A prominent Texas man's network of hotels got millions in taxpayer loans, irking smaller businesses and some lawmakers
Monty Bennett's Dallas-based hotel network applied for $126 million from the government's Paycheck Protection Program and has received $76 million, according to data compiled by The Washington Post.
Editor's note: This story has been updated to reflect that the hotel group said it would return the federal money.
A network of hotels run by prominent Texas Republican donor Monty Bennett used dozens of applications to secure tens of millions of taxpayer dollars in coronavirus disaster funds, drawing ire from other businesses and Democrats who say the entities' loans go against the spirit of a federal aid package meant to keep small enterprises afloat during the pandemic.
The Dallas-based hotel network applied for $126 million from the government's Paycheck Protection Program and has received $76 million, according to data compiled by The Washington Post. The network is the largest recipient of program loans by leaps and bounds, and one of the affiliated companies said it did not receive loans at the expense of mom-and-pop businesses. (On Saturday, the hotel group announced it would return the money.)
“Total PPP funding for the hotel industry accounts for less than 3% of the PPP fund’s initial budget of $350B, and roughly 1.5% of the fund’s total budget today,” an Ashford Hospitality Trust company statement said. “Our companies have not crowded out smaller businesses from receiving funds, as some media reports have suggested. The PPP program was specifically intended for companies like ours.”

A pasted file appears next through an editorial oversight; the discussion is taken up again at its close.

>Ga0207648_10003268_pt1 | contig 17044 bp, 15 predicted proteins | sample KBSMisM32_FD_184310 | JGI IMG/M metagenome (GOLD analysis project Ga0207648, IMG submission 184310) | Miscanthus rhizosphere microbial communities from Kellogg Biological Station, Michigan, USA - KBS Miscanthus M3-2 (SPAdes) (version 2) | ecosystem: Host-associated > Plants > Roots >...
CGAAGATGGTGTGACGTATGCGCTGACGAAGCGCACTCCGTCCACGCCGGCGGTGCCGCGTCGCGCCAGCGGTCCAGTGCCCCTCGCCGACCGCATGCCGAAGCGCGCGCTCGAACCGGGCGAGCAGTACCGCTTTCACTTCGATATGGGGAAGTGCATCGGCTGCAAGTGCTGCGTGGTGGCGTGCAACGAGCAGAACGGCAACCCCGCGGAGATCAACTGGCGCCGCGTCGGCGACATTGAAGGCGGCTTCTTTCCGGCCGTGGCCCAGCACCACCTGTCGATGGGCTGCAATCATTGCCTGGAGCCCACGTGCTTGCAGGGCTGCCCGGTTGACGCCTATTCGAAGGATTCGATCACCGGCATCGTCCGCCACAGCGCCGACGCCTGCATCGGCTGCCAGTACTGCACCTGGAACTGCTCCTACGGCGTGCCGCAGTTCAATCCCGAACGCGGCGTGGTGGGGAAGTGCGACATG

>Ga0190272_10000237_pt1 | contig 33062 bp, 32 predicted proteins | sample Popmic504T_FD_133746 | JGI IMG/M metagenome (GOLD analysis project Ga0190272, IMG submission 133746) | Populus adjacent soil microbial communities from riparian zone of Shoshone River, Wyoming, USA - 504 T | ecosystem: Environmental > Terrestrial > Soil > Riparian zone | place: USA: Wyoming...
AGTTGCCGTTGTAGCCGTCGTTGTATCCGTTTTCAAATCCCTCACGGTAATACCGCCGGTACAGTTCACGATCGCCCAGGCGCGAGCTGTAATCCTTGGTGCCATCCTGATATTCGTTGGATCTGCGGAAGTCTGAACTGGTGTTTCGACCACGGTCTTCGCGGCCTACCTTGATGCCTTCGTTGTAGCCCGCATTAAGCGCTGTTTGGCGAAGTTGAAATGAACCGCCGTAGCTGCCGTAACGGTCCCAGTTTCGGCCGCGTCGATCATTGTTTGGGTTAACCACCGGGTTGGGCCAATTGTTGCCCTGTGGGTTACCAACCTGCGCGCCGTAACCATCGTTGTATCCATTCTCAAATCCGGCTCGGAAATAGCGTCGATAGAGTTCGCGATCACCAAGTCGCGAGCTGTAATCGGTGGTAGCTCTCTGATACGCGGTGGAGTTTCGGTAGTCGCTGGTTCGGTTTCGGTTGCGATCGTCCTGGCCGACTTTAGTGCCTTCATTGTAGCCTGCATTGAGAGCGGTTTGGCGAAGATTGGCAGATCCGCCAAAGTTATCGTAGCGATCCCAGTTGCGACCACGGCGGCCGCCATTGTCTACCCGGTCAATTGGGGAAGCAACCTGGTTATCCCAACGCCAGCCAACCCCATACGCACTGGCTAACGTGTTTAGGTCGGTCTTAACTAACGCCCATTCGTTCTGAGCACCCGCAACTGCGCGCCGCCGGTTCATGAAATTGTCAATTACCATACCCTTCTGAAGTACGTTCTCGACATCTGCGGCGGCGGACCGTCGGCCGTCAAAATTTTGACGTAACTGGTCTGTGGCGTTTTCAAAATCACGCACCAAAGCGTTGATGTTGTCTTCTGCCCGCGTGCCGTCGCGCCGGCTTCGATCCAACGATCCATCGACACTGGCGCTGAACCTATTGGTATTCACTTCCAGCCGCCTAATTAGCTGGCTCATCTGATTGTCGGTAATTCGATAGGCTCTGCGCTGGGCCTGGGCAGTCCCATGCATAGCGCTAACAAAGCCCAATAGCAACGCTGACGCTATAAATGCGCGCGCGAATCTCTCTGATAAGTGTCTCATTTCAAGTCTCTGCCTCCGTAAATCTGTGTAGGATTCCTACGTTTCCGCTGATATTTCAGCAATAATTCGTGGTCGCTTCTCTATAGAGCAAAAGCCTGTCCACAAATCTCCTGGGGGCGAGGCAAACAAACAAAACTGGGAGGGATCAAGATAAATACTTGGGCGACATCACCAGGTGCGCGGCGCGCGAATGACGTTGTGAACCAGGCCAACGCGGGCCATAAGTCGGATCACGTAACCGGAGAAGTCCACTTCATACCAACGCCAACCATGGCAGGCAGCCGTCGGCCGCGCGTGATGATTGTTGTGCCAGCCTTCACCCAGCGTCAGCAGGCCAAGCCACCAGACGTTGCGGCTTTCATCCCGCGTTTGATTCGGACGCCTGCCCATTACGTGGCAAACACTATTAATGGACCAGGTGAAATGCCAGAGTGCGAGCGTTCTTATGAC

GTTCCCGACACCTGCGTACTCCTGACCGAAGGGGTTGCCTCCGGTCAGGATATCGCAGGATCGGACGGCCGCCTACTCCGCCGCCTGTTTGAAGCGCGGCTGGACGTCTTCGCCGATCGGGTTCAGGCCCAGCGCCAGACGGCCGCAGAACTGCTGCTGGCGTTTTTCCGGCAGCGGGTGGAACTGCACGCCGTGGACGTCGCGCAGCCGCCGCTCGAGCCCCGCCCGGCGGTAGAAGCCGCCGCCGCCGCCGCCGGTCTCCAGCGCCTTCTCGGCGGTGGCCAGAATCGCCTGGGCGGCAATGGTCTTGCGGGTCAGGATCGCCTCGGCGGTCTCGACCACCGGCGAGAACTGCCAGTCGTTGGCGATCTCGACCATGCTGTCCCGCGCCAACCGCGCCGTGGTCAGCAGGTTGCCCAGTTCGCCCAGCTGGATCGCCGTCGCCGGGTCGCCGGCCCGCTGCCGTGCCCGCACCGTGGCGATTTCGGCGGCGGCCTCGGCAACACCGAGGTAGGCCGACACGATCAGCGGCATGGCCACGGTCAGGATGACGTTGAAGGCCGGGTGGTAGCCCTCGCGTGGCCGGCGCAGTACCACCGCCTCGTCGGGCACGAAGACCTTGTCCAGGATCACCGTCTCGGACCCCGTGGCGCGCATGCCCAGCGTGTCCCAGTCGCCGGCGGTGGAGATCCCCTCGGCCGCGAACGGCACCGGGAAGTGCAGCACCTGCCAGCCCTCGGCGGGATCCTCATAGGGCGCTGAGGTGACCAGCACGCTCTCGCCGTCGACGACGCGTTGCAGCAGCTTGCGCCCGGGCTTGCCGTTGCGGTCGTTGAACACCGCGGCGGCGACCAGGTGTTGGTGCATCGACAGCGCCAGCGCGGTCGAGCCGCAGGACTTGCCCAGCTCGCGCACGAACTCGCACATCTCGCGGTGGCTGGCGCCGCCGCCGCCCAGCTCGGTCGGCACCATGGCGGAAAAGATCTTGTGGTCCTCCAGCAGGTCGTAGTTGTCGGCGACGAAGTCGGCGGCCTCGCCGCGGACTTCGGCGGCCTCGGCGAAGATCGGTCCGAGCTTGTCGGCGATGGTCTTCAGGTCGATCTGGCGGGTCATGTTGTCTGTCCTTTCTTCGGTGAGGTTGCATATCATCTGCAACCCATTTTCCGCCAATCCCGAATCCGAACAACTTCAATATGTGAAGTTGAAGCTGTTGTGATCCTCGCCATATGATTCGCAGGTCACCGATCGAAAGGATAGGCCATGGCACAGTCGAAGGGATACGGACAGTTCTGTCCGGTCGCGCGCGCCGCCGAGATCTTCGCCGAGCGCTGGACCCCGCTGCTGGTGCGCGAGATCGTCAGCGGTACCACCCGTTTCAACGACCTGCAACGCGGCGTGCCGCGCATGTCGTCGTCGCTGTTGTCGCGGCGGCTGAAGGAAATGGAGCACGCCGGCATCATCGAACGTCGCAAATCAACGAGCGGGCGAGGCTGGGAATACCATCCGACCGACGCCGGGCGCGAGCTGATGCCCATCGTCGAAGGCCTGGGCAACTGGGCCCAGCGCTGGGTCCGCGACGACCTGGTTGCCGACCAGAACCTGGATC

Given that circumstance, business owners of small companies expressed fury that larger companies were able to wade into the fund that was intended for smaller companies.
The program was part of the multitrillion-dollar Coronavirus Aid, Relief and Economic Security Act that Congress passed to mitigate the economic free fall that resulted from sweeping calls for Americans to withdraw from social interaction and unnecessary travel to prevent the spread of COVID-19, the disease caused by the new coronavirus.
The aim of the PPP fund was to effectively float small businesses for several months and avoid those companies laying off employees or closing up shop altogether. If an employer follows a set of government rules, the loans — which are taxpayer money — will effectively be forgiven.
The three companies within Bennett’s network — Ashford Hospitality Trust Inc., Braemar Hotels & Resorts Inc. and Ashford Inc. — operate hotels that fall under some of the most prominent national hotel brands. While Bennett contributes to mostly Republican campaigns, he on occasion also donates to Democratic officeholders.